Logan Lucky

I went into the theater with a sense of nervous apprehension that can only be ascribed to a transplanted Southerner. I didn’t know much about Logan Lucky other than a few keywords: “NASCAR,” “heist” and “Channing Tatum.”

Oh, brother. Could it be yet another movie depicting a bunch of good ‘ol boys with poor excuses for a southern accent (my favorites include Canadian twangs, archaic Gone With the Wind Georgia drawls, and Joey’s Jamaican southern accent on Friends)? And will everyone have their teeth? Will I squirm in my theater seat, anticipating redneck hijinks that make my people look like buffoons with subpar IQs?

Enter: Jimmy Logan (Tatum), a seemingly down-home, hunky, divorced dad in West Virginia riding around in—what else—a pickup truck. He’s just lost his hard hat job because management noticed a hitch in his get-along (aka an old football injury) that might cause them liability issues. Job prospects in Boone County are grim, to say the least. Because he’s just trying to do right by his adorable, beauty-queen-pageant daughter, Sadie (Farrah Mackenzie), we don’t blame him at all when he decides the only option is to rob the Charlotte Motor Speedway in Concord, North Carolina.

Convenient to the plot, Jimmy’s former construction job let him in on the fact that the petty cash from race day (about $14 million) all flow through a system of pneumatic tubes into a vault. Well, shoot. Jimmy reckons he could pull this stunt off with the help of a few family and friends. Along with Clyde, his one-armed bartender brother (the equally hunky Adam Driver … yes, I went there) and his hairdresser sister, Mellie (Riley Keough), Jimmy sets out to make his fortune.

After “retiring” from film (with accomplishments such as Oceans Eleven, Out of Sight, Traffic and Magic Mike under his belt), Steven Soderbergh dropped this flick in theaters without much noise. He spent very little money on traditional marketing and instead focused on smaller target markets; billboards were only placed in certain regions of the country, trailers weren’t shown to focus groups and it was funded by presales and foreign advances. Soderbergh didn’t care about dropping major cheddar to rally a legion of moviegoers to this flick—but critics are loving this shit (Google it). It’s as though he’s in on a strategy that others haven’t figured out: market the movie where/how you damn well want to. Just like the ne’er do well characters of Logan Lucky, Soderbergh only wants us to know what we need to know.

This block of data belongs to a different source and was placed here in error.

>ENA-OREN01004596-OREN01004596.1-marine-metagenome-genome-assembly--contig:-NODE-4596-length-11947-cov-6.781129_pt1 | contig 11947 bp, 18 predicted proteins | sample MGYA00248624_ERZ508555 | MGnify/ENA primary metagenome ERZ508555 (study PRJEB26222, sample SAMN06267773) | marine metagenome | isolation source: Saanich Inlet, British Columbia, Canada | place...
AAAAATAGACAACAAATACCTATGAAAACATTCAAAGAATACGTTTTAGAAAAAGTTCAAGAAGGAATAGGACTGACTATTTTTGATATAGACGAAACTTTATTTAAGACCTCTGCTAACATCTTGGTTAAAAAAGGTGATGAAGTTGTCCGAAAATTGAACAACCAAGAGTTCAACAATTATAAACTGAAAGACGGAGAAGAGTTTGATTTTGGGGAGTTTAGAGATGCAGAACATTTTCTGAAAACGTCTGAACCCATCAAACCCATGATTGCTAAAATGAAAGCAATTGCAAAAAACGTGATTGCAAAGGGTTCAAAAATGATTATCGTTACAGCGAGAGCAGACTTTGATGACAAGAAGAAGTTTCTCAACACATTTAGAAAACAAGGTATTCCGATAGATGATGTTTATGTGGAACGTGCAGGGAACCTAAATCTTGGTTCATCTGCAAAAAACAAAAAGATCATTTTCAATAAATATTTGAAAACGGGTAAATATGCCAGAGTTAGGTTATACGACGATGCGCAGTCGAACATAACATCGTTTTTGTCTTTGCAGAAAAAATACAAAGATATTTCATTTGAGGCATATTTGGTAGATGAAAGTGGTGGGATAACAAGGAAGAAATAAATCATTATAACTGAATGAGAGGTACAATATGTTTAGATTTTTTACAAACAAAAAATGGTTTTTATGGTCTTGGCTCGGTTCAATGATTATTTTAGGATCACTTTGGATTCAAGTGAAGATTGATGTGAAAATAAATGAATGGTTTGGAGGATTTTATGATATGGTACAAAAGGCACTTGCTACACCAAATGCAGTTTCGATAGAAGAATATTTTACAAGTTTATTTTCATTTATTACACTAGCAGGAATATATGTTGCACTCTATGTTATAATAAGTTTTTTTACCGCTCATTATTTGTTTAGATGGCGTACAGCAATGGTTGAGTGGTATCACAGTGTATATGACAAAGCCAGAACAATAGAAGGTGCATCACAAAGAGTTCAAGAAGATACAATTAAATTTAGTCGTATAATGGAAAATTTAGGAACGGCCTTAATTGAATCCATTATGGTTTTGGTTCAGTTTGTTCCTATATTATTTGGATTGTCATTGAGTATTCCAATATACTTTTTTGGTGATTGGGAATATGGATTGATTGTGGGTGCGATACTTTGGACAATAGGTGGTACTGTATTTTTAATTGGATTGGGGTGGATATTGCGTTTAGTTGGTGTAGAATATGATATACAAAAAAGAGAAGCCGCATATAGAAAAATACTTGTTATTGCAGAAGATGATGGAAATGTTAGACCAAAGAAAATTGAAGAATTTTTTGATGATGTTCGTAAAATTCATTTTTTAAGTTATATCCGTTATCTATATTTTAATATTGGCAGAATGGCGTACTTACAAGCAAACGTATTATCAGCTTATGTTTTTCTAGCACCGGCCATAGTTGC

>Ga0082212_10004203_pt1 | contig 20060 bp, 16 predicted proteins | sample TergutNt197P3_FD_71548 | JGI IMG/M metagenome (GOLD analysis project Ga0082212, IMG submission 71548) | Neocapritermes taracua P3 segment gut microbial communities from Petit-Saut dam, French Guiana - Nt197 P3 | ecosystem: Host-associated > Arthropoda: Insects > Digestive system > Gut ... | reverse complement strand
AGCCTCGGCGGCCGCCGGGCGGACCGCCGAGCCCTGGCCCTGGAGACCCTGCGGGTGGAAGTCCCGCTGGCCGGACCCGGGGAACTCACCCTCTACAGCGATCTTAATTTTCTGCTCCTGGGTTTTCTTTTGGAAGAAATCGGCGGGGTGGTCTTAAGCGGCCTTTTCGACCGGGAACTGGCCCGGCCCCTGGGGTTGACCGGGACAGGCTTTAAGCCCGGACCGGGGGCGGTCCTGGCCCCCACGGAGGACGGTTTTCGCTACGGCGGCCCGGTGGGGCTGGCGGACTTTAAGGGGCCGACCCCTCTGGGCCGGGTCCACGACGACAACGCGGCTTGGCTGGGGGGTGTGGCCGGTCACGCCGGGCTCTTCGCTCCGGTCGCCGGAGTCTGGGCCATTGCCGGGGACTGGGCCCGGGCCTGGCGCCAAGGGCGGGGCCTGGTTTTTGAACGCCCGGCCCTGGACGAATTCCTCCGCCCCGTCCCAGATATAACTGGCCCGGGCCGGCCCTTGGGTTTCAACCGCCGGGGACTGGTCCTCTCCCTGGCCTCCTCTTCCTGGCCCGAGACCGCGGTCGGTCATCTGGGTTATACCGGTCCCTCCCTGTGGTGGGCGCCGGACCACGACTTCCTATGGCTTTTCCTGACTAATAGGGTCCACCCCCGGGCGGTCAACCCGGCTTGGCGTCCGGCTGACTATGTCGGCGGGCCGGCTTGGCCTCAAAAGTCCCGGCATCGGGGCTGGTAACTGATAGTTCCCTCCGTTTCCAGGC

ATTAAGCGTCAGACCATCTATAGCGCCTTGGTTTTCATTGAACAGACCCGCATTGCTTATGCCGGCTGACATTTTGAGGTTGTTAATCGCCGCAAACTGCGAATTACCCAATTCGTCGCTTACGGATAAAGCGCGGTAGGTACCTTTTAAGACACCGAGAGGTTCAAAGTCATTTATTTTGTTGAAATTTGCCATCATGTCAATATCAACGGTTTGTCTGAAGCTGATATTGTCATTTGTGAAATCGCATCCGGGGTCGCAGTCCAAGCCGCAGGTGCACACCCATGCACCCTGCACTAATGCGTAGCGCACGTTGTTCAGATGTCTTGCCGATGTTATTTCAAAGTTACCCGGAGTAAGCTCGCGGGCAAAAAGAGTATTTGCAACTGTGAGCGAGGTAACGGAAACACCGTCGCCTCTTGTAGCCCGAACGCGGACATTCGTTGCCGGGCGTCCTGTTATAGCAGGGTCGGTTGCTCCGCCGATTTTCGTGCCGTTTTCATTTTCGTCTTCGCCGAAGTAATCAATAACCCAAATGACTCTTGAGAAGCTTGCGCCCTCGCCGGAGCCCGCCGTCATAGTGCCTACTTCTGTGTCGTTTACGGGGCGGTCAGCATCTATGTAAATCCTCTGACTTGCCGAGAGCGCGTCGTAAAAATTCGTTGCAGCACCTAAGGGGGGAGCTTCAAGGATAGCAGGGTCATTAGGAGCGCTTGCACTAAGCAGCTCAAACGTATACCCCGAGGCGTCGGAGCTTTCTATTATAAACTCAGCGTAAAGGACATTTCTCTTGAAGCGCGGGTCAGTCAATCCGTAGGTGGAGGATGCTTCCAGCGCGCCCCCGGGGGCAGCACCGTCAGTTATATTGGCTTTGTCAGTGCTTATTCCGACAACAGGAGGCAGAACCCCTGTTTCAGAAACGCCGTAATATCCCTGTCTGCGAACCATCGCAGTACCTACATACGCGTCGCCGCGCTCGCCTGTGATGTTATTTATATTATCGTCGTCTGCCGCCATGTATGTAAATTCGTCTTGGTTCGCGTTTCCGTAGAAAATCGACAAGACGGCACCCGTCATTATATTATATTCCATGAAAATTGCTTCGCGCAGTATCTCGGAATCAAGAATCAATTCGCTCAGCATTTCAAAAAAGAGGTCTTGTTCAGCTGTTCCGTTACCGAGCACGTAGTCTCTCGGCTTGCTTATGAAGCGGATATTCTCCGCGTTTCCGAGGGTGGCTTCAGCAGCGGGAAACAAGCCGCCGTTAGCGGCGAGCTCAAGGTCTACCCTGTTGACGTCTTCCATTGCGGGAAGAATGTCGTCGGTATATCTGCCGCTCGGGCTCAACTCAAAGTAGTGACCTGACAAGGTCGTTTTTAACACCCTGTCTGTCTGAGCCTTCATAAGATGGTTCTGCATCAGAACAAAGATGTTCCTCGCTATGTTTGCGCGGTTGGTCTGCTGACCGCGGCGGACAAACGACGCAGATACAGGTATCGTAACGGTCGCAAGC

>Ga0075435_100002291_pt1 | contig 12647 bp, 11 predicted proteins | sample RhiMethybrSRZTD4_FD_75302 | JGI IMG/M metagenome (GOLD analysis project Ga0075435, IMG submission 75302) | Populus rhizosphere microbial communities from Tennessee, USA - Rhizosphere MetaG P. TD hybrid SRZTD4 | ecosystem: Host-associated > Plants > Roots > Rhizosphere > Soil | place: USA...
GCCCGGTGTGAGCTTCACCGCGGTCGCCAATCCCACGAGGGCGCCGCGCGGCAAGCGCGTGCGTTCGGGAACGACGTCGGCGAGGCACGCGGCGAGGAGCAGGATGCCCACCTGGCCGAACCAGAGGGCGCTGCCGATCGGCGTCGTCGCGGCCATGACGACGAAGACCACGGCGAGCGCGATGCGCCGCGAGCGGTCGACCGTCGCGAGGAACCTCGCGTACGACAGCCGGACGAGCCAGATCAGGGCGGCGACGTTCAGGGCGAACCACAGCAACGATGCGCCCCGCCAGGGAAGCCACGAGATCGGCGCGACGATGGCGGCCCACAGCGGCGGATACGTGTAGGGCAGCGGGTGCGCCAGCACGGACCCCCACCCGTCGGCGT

Hell, we don’t even really know who wrote the screenplay for Logan Lucky—“Rebecca Blunt” gets the credit, but rumor has it that she’s not real. Soderbergh swears she’s a real gal in West Virginia, but who knows? Who cares? Whether Soderbergh’s characters are speaking from Blunt, Soderbergh’s wife, or Soderbergh himself—one thing is sure: they are relatable, funny and not as dumb as they seem.

A near-show stealer of this film is Joe Bang (Daniel Craig), an explosives expert that Jimmy plans to break out of prison just long enough to pull of the heist and then put him back before anyone notices. Not that the prison warden (hilariously played by Dwight Yoakam) would admit to any scandal in his prison. In fact, one of the funniest moments of this film happens during a carefully planned prison riot: one of the demands the prisoners make are copies of the last two Game of Thrones books. Applause to whoever wrote this screenplay—the relevance and timing of this joke is masterfully done.

And the heist? It’s accomplished with minor hitches and a very satisfying explosion made with gummy bears and bleach pens. The real meat of the story is the heist-within-a-heist—the head-scratching “twist” being that Jimmy gives all the money back. Or does he?

Turns out, Jimmy was working a side-hustle the whole time. The heist-within-a-heist works in his favor, all while the media dubs his stunt as “Oceans 7-11” and the “hillbilly heist.”

Despite a couple of Hee Haw-type brothers (that are initially depicted tossing toilet seats as horseshoes, sigh) that are only helping Jimmy because the Lord would want them to—Soderbergh manages to poke fun of the South without being disrespectful. He’s pulled off a fun story with only minor glitches (just like Jimmy’s heist. See a trend here?). However, these glitches have been deal-breakers to some: the underutilization of female characters (Katie Holmes as Jimmy’s ex-wife/baby mama and Hilary Swank as the FBI agent with an itch to scratch), and the overutilization of Seth MacFarlane as an obnoxious NASCAR driver left a sour taste in many a gummy bear-eatin’ mouth. But just like Clyde’s beloved prosthetic arm, this movie gets the job done one way or another, and all just in time to see Jimmy’s daughter sing a heartfelt rendition of her dad’s favorite song, “Take Me Home, Country Roads” by John Denver, at the county beauty pageant.

I’ll give this movie four out of five stars because it not only made me laugh, it made my inner redneck high-five my inner cultural snob. That’s all you need to know.

    Mollie Hawkins

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    Sometimes I read comic books and pretend I'm impervious to danger. Then I spill coffee on myself.